The video of Pett's presentation have been posted on You Tube. I must say Dan Pett is much more portly than I had imagined him - though I am interested to find out his voice sounds very much like mine. I'd only ever had contact with him through emails and forums.
Dan Pett talks about "barriers": Published on May 29, 2012 by


Sisyphus and the Troll on the Gate of the Digital Divide (II): Accountability

To return to the allegation from the British Museum about "digital trolls" who persist in discussing the Portable Antiquities Scheme, even though they closed  down the forum in an attempt to shut off such comment:

The speaker bemoans the fact that people (who he dismisses solely as "trolls") are discussing the Scheme in places OTHER than "internet forums hosted by metal detecting [organizations]". However much the British Museum (logo at the top) would like everybody except their staff and supporters to shut up, that surely is what access to information is all about.

As a result of the discussion shifting outside the media controlled by the PAS and "metal detectorists", the speaker complains "We are subject to blog posts....". Well that's a shame. Imagine that, people having thoughts about a public scheme expressed in a form that the Scheme cannot control. People writing independently about their perceptions about the Scheme and what it is doing. 

" posts that contain many inaccuracies". Oh, well, no - that should not be happening. Probably the problem is that the information used is coming from publicly available sources. Where this is incomplete, ambiguous or plain wrong, then any interpretation based on them is only as reliable as what it is forced to use as a source. I have commented many times on the lack of proper information from the Scheme that can be used to examine more than the narrow themes it apparently wishes people to focus upon.  Obviously the way to avoid this is more transparency and for the Scheme to provide fuller and more explicit information in a format more conducive to analysis in the first place. Certainly, people like myself or David Gill writing about the PAS (or anything else) cite the source of the information used, and readers can go back to it and check it out for themselves. If what we say is wrong, the attentive reader will discover that.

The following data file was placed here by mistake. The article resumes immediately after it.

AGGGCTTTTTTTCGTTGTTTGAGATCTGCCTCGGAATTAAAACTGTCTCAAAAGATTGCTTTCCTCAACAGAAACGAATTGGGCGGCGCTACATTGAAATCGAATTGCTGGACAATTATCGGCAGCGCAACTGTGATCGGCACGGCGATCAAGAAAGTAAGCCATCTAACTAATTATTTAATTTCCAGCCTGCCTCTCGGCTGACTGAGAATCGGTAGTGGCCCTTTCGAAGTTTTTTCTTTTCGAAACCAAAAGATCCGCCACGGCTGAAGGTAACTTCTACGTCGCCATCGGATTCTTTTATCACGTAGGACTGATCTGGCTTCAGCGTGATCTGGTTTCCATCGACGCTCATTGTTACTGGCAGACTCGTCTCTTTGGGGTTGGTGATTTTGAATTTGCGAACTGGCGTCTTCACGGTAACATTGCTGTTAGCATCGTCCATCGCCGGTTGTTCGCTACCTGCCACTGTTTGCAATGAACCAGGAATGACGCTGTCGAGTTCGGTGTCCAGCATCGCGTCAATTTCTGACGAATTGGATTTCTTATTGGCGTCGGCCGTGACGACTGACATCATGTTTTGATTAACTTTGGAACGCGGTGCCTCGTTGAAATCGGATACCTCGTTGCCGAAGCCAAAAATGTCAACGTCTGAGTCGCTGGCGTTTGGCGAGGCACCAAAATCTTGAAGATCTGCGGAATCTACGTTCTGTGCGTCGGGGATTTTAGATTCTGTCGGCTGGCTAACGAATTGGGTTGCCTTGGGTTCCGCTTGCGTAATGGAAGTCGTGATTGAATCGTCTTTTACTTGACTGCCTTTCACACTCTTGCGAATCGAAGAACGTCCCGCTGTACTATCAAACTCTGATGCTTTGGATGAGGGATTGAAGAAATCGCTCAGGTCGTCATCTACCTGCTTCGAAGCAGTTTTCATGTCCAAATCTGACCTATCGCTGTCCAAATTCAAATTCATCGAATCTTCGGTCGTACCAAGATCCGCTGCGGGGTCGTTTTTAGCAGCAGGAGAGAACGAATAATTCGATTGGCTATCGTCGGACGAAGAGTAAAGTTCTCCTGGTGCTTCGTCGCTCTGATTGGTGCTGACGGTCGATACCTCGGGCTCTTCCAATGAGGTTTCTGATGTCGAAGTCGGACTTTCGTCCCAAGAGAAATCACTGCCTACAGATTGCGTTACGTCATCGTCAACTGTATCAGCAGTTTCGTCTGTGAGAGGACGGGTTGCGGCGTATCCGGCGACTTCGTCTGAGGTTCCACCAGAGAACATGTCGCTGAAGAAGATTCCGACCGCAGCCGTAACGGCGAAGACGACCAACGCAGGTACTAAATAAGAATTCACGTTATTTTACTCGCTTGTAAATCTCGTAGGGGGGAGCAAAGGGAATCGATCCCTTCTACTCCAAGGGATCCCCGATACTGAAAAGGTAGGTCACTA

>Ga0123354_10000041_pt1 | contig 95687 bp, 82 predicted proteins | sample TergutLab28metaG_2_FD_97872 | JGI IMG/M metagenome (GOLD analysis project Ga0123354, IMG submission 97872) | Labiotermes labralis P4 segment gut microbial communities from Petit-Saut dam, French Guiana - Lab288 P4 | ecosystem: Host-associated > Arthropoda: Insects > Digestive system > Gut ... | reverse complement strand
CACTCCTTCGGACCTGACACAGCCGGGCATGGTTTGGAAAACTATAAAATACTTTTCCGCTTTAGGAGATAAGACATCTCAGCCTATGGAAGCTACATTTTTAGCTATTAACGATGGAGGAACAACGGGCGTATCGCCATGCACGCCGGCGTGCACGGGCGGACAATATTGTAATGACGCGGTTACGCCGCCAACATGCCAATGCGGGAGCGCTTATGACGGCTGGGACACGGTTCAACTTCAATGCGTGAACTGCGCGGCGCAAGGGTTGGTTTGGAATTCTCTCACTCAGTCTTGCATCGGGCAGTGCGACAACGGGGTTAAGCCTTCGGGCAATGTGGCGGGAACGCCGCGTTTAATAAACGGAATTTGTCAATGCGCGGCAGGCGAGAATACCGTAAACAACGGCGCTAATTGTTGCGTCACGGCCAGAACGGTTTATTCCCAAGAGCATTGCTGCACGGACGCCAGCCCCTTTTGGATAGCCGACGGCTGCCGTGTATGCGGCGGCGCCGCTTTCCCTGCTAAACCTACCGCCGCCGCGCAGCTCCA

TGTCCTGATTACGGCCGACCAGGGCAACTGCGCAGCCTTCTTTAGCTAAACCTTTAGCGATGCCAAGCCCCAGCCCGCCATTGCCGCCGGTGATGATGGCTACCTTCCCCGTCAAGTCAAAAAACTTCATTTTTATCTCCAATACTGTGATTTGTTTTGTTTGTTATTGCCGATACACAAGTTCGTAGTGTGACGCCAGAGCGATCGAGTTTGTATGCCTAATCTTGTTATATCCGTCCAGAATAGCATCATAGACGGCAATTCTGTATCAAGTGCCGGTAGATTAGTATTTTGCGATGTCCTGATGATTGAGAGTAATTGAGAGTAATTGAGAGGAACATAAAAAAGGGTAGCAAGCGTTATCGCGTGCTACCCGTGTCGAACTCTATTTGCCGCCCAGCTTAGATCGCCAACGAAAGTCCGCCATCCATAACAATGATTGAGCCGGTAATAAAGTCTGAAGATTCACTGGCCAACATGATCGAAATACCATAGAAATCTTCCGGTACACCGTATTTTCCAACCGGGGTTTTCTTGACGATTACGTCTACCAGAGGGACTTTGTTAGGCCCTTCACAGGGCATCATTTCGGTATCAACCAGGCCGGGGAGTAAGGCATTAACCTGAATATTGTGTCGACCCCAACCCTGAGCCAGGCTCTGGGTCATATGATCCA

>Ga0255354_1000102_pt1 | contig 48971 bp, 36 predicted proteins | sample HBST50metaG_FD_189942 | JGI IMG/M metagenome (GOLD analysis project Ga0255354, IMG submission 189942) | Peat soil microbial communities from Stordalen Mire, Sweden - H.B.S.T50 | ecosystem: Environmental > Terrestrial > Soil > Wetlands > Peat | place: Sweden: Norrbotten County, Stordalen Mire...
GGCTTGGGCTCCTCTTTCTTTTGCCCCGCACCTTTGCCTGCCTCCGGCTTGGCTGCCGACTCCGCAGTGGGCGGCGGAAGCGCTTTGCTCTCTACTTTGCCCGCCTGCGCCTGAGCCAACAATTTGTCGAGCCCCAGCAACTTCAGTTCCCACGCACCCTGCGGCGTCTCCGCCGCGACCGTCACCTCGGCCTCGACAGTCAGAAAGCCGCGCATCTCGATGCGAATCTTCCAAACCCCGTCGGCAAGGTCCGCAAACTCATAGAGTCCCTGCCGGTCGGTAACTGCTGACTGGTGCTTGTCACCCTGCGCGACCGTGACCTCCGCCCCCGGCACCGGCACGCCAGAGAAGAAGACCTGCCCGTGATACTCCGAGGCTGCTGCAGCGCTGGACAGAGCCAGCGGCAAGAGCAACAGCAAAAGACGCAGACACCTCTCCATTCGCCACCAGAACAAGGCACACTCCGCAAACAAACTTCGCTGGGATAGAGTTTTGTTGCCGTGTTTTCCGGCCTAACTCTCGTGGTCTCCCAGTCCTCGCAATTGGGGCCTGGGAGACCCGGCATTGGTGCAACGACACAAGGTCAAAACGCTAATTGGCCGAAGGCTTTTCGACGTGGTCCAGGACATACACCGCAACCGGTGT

A public Scheme, financed from the public purse should indeed - like any organization - be aware  of what is said about it, and if the impression being created is a false one, react and set the record straight. I do not think it too hard to set up some kind of alert system to find out when and where the PAS is discussed in the public forum. The PAS has not just one member of staff, it has forty or so, all of whom are computer literate, and able to inform the public about the PAS (that is after all precisely what their JOB is). The British Museum also has a Press and Public relations office, which the PAS uses with great alacrity in other situations, why not in presenting the PAS (now British Museum) position on some of the issues raised, like to what degree the PAS protects the archaeological record (Gill and Heritage Action) and where this "partnership" with collectors of archaeological artefacts is going (Barford, Anderson)?

What happened when there was a forum discussion on a recent text by David Gill in PIA? Did the PAS engage with it, or did they dismiss and ignore his comments? Is he too a "troll"?

I would suggest that a responsibility that goes with spending 14 million pounds of public money to do ARCHAEOLOGICAL outreach to the British public, is to account fully for how that money was spent and what its actual effects are. That includes addressing, in much more detail than the PAS at present do, the concerns of their critics instead of merely hoping vainly that if they ignore them long enough, the issues will go away.

Sisyphus and his Global Outreach?

In the public presentation at a 21st May workshop on "Barriers to Participation in Archaeology Online", Dan Pett of the British Museum's Portable Antiquities Scheme specifies the current PAS scope and mission:
“[...] the Portable Antiquities Scheme’s(PAS) attempts to engage a worldwide audience with its online and offline offer [...]
So the British public is paying for a Scheme to persuade the whole outside world that artefact hunting and collecting are kosher ways of treating the buried archaeological heritage? How so? Is that really a useful way to spend public money? Especially when it outright refuses to engage in any serious discussion on how true that is and in what circumstances.It seems to me that the PAS is doing a lot of damage by adopting this approach.

Monday 21 May 2012

PhDiva versus Coiney Dealer-Researcher

Wannabe-"Researcher" Dugup Dealer Alfredo De La Fe decided to 'have a go' at PhDive - Dorothy King. Probably not a wise move on his part. He questioned what she was saying about the ACCG's non-profit status ('Ancient Coin Collectors Guild').  She had said that she had been in contact with two mainstream dealers who were furious that Morris Khouli was still on the list of members and told her that
they had no intention of donating to the ACCG again because of that. They feel that they don’t want to be associated with a group that so blatantly supports breaking laws they don’t like.
De La Fe pointed out that Khouli was suspended before he declared his guilt of the charges against him (plea deal coming up) and Dr King explains it to him in simple words of two syllables or less in the [probably vain] hope he will be able to grasp their meaning. She writes: